Rss

The same thing going down…

We’re probably pushing a beta of the book today or tomorrow… once I write a few grafs of flow here and there. The monster debugging/performance chapter is splitting into two chapters, which made for a little reworking here and there… I added a section to debugging on how to spot and resolve missing #import / #include / @class statements and forgotten framework linkage, plus a “Joe Asks” explaining why you might want to use Shark since it’s Simulator-only (it’s a little simpler to find stuff in Shark than in Instruments’ CPU profiler, though nobody denies that Instruments is far, far more comprehensive a profiling tool).

Also working on an article for Mystery Client, which was pitched as being somewhat similar to the URL Loading System stuff in the Network I/O chapter when the book looked dead. So I’ve had to revise the article to make it more different from the book, which was actually a good exercise. The article will offer a URL downloader that flips between web view and source view. It’s a pretty cute demo actually.

When I was trying to come up with a different example for the article, I started writing an RSS client. It works great, but the overhead of parsing the XML and populating the table kind of buries the URL stuff, which was the original point. I may take an hour over the weekend or next week to convert that into a sample code freebie on one of my various blogs (maybe O’Reilly Digital Media, with pointers to the book and a link from here… I don’t know yet…)

Next in the book… I don’t know if I’m taking on one of the easier chapters from the remaining list (accelerometer, address book), or starting into the challenging media chapter. I also need to work my share of the errata. There are a few of the examples that were written really early in the SDK betas and don’t really suit iPhone programming practices today, so those need to get cleaned up. Specifically, the “flipping preferences” demo provided its own flip code whereas Xcode now gives you a template for that, and the file i/o example builds more of its navigation GUI in code than is necessary. I also need to re-read the file and network chapters to make sure I haven’t spent too much time on old-fashioned tight-loop byte-reading, since the patterns throughout Cocoa (and even Core Foundation) make it clear that the callback-driven approaches are much preferred. That’s a case where I came into the book with biases and experiences from other languages and platforms, and need to really make sure I’m presenting Cocoa qua Cocoa.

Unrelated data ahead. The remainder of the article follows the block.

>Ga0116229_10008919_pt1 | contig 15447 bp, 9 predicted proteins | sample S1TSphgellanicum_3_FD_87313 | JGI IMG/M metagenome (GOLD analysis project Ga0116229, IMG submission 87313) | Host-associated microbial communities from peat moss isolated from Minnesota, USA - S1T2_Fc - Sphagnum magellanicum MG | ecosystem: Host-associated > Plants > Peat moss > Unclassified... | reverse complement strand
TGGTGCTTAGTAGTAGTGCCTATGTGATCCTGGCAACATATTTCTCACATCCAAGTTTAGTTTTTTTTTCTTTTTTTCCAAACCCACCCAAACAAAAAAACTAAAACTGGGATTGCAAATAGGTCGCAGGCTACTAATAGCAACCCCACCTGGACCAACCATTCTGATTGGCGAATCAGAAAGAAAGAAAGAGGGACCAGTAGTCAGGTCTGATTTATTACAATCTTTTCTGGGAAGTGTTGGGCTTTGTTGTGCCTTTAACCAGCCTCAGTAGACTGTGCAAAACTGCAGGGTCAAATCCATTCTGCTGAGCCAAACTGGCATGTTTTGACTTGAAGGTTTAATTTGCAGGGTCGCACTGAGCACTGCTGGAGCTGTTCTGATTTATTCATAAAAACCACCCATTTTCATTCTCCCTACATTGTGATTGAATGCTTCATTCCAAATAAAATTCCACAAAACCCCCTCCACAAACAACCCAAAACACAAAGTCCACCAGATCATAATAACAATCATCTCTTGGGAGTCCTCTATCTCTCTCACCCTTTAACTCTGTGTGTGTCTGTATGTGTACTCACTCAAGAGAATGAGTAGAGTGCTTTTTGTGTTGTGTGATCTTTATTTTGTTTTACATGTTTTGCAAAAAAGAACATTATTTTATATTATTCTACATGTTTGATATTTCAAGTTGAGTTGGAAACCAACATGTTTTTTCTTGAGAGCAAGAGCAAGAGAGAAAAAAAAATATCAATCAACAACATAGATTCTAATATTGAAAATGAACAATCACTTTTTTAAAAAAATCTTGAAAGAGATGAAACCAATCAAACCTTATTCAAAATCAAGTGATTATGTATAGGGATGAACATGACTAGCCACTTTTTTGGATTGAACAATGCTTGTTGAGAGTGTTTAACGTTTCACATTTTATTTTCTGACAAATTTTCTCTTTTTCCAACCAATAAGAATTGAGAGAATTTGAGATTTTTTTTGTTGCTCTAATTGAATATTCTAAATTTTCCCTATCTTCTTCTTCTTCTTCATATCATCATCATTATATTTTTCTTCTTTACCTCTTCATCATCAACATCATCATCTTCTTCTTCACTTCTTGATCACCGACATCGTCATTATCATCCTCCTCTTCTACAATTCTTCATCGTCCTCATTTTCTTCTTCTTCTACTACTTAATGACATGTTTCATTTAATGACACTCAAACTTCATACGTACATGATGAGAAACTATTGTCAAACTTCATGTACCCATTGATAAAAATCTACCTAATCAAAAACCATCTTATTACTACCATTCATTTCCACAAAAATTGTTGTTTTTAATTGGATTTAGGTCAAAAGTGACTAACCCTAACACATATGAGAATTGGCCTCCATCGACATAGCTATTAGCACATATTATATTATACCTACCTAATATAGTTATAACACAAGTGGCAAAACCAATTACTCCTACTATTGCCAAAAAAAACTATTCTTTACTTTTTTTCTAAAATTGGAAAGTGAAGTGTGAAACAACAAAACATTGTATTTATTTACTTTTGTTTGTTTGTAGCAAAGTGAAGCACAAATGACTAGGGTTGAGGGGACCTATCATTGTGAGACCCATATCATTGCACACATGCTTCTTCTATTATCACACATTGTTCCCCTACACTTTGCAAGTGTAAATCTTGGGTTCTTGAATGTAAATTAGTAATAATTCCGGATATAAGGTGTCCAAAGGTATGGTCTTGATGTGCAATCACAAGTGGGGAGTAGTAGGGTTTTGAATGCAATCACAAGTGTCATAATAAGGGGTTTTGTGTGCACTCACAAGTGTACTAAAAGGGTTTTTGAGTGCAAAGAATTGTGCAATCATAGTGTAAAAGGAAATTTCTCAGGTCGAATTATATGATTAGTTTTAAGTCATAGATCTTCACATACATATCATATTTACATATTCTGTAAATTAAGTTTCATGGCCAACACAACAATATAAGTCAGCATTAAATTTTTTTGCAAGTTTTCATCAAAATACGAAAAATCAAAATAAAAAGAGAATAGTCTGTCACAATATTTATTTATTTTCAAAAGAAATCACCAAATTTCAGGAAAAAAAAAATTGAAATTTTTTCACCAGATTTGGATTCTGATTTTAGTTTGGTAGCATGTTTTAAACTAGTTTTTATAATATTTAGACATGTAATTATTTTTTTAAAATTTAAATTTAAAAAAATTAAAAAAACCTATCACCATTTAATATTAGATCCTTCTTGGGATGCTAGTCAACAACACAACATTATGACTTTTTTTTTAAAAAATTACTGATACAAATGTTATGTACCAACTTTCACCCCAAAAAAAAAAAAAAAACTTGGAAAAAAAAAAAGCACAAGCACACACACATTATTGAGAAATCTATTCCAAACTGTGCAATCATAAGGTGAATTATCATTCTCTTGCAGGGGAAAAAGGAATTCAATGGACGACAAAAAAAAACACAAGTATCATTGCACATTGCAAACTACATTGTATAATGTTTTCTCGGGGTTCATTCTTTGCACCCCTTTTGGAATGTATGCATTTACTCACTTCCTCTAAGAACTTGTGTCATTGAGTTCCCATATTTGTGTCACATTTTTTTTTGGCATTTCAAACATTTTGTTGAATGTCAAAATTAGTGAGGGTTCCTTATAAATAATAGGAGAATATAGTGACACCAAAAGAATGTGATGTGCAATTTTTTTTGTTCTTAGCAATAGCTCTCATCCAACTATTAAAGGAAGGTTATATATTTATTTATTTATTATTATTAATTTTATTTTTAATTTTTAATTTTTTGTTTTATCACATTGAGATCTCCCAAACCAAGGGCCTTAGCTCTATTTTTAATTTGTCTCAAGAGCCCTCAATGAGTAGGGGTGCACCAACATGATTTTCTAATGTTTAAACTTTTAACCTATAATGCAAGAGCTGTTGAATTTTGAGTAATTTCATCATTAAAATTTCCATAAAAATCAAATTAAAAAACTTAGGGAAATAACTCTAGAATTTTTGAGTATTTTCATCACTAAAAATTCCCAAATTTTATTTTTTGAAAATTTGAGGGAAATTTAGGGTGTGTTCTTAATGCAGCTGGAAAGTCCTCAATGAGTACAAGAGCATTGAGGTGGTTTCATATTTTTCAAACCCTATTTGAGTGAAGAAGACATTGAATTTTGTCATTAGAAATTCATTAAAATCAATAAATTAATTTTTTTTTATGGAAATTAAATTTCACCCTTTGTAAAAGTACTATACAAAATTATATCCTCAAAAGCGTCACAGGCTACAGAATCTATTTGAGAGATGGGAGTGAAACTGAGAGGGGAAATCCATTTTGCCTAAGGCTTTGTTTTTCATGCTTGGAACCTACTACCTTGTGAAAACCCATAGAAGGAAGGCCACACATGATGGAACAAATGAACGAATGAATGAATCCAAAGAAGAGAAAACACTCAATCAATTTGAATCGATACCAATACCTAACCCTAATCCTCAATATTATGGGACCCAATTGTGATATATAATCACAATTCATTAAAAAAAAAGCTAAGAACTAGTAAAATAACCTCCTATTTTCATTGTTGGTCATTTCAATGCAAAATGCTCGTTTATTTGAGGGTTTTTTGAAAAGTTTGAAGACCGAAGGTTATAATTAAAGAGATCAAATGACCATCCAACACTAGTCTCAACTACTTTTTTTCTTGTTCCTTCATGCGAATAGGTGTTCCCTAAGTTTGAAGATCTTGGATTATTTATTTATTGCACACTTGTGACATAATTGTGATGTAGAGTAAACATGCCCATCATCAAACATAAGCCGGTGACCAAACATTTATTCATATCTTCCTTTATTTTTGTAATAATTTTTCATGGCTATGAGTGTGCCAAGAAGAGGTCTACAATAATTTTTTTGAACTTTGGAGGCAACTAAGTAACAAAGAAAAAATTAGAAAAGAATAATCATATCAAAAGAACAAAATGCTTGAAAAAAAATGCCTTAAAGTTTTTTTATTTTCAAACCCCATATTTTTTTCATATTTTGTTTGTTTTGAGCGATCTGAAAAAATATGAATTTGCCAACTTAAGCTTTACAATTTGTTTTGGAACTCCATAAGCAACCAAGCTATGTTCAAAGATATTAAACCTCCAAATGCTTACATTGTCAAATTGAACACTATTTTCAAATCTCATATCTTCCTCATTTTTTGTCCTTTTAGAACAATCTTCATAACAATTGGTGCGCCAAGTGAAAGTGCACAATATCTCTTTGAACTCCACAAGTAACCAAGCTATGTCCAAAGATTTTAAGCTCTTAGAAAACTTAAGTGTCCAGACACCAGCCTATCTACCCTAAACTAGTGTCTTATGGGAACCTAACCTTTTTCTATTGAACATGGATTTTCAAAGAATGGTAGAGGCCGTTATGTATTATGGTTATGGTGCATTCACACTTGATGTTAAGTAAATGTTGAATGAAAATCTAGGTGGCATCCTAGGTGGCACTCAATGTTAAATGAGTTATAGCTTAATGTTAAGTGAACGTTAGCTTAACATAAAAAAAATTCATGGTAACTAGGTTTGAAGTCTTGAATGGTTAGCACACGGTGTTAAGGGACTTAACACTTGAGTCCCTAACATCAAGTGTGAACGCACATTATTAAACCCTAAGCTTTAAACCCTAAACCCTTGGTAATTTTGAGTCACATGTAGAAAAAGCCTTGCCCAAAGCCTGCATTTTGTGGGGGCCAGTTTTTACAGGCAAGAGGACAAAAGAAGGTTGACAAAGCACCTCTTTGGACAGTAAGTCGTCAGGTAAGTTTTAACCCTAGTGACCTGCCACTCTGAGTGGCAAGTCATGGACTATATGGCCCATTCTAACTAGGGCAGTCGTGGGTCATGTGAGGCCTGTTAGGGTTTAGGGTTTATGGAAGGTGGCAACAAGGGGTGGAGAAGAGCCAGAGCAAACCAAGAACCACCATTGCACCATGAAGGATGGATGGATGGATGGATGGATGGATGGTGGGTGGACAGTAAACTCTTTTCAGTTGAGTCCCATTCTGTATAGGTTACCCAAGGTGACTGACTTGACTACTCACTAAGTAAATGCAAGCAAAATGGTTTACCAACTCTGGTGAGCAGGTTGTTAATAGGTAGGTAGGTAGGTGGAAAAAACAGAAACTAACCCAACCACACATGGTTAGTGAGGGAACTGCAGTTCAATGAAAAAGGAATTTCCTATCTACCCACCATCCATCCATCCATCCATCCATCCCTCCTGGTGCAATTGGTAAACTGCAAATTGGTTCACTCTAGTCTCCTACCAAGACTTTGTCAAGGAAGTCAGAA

One more thing: at some point, I need to parachute into the table chapter (written by a co-author) and provide the “how to design table cells in IB and use them in your app without wasting memory or CPU” recipe (which is what my first article for Mystery Client is about). For anyone who needs the secret now, my approach is: put the cell in its own NIB, write a factory class to find the cell with loadNibNamed:owner:options:, use the factory where you used to use alloc and initWithFrame:reuseIdentifier: (ie, when you couldn’t dequeue an already-existing cell from the table). There are probably other approaches, but I’m very happy with this recipe.

I’m not going to Chicago for iPhone Tech Talks… just got my “sorry, turns out we’re full after all” note yesterday. No big loss; I just wish they’d post the damn WWDC videos already (or just the slides, ferstevessake!). I didn’t take notes because I counted on being able to go back and look that stuff up. Thwart!

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